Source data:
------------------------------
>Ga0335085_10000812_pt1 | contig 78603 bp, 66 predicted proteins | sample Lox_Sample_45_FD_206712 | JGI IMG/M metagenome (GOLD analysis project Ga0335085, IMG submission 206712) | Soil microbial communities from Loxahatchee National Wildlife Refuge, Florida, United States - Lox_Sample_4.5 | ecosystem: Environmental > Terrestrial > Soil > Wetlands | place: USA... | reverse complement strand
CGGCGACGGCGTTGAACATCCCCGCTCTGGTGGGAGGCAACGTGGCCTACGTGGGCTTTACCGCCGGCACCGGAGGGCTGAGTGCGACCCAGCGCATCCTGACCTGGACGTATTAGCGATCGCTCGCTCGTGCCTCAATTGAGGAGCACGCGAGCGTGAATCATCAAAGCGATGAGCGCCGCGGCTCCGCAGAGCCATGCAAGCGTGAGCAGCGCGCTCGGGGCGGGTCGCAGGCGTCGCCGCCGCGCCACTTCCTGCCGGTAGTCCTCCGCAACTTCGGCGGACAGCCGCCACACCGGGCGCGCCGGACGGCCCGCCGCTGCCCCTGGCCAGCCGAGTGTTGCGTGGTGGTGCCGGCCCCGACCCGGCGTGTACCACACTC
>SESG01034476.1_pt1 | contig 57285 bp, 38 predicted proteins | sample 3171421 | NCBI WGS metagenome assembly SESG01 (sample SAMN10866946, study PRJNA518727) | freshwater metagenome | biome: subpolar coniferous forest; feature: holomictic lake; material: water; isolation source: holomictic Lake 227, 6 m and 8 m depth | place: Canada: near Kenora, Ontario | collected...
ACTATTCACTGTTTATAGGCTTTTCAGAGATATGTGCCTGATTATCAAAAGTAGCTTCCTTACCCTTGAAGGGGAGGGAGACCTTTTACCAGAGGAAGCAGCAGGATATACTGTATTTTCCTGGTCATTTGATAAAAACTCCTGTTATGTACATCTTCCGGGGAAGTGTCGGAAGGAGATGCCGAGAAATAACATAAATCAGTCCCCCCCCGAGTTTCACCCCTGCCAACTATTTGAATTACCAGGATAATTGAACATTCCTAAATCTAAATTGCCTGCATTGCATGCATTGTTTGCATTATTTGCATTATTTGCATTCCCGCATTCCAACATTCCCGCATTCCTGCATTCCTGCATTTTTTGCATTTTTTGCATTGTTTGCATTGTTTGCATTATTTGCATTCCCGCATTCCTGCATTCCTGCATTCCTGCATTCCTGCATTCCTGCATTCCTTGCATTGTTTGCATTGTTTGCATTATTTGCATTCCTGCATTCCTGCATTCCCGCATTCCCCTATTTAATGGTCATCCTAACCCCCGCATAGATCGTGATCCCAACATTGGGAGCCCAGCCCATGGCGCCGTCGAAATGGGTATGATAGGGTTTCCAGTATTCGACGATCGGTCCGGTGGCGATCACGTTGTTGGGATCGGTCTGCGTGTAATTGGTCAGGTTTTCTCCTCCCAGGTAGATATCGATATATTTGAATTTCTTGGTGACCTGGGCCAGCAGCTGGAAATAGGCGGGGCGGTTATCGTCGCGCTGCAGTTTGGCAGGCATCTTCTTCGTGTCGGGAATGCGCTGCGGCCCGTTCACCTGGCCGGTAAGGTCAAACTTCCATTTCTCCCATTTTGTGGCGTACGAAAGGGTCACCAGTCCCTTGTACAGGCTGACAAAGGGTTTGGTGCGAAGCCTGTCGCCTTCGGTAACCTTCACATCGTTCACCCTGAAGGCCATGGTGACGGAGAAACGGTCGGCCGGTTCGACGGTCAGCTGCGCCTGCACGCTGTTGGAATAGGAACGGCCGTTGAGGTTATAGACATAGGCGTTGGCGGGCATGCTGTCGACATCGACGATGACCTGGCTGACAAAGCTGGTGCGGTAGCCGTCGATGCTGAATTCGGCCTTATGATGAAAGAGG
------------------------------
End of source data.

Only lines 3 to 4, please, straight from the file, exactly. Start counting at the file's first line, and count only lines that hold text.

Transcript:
>SESG01034476.1_pt1 | contig 57285 bp, 38 predicted proteins | sample 3171421 | NCBI WGS metagenome assembly SESG01 (sample SAMN10866946, study PRJNA518727) | freshwater metagenome | biome: subpolar coniferous forest; feature: holomictic lake; material: water; isolation source: holomictic Lake 227, 6 m and 8 m depth | place: Canada: near Kenora, Ontario | collected...
ACTATTCACTGTTTATAGGCTTTTCAGAGATATGTGCCTGATTATCAAAAGTAGCTTCCTTACCCTTGAAGGGGAGGGAGACCTTTTACCAGAGGAAGCAGCAGGATATACTGTATTTTCCTGGTCATTTGATAAAAACTCCTGTTATGTACATCTTCCGGGGAAGTGTCGGAAGGAGATGCCGAGAAATAACATAAATCAGTCCCCCCCCGAGTTTCACCCCTGCCAACTATTTGAATTACCAGGATAATTGAACATTCCTAAATCTAAATTGCCTGCATTGCATGCATTGTTTGCATTATTTGCATTATTTGCATTCCCGCATTCCAACATTCCCGCATTCCTGCATTCCTGCATTTTTTGCATTTTTTGCATTGTTTGCATTGTTTGCATTATTTGCATTCCCGCATTCCTGCATTCCTGCATTCCTGCATTCCTGCATTCCTGCATTCCTTGCATTGTTTGCATTGTTTGCATTATTTGCATTCCTGCATTCCTGCATTCCCGCATTCCCCTATTTAATGGTCATCCTAACCCCCGCATAGATCGTGATCCCAACATTGGGAGCCCAGCCCATGGCGCCGTCGAAATGGGTATGATAGGGTTTCCAGTATTCGACGATCGGTCCGGTGGCGATCACGTTGTTGGGATCGGTCTGCGTGTAATTGGTCAGGTTTTCTCCTCCCAGGTAGATATCGATATATTTGAATTTCTTGGTGACCTGGGCCAGCAGCTGGAAATAGGCGGGGCGGTTATCGTCGCGCTGCAGTTTGGCAGGCATCTTCTTCGTGTCGGGAATGCGCTGCGGCCCGTTCACCTGGCCGGTAAGGTCAAACTTCCATTTCTCCCATTTTGTGGCGTACGAAAGGGTCACCAGTCCCTTGTACAGGCTGACAAAGGGTTTGGTGCGAAGCCTGTCGCCTTCGGTAACCTTCACATCGTTCACCCTGAAGGCCATGGTGACGGAGAAACGGTCGGCCGGTTCGACGGTCAGCTGCGCCTGCACGCTGTTGGAATAGGAACGGCCGTTGAGGTTATAGACATAGGCGTTGGCGGGCATGCTGTCGACATCGACGATGACCTGGCTGACAAAGCTGGTGCGGTAGCCGTCGATGCTGAATTCGGCCTTATGATGAAAGAGG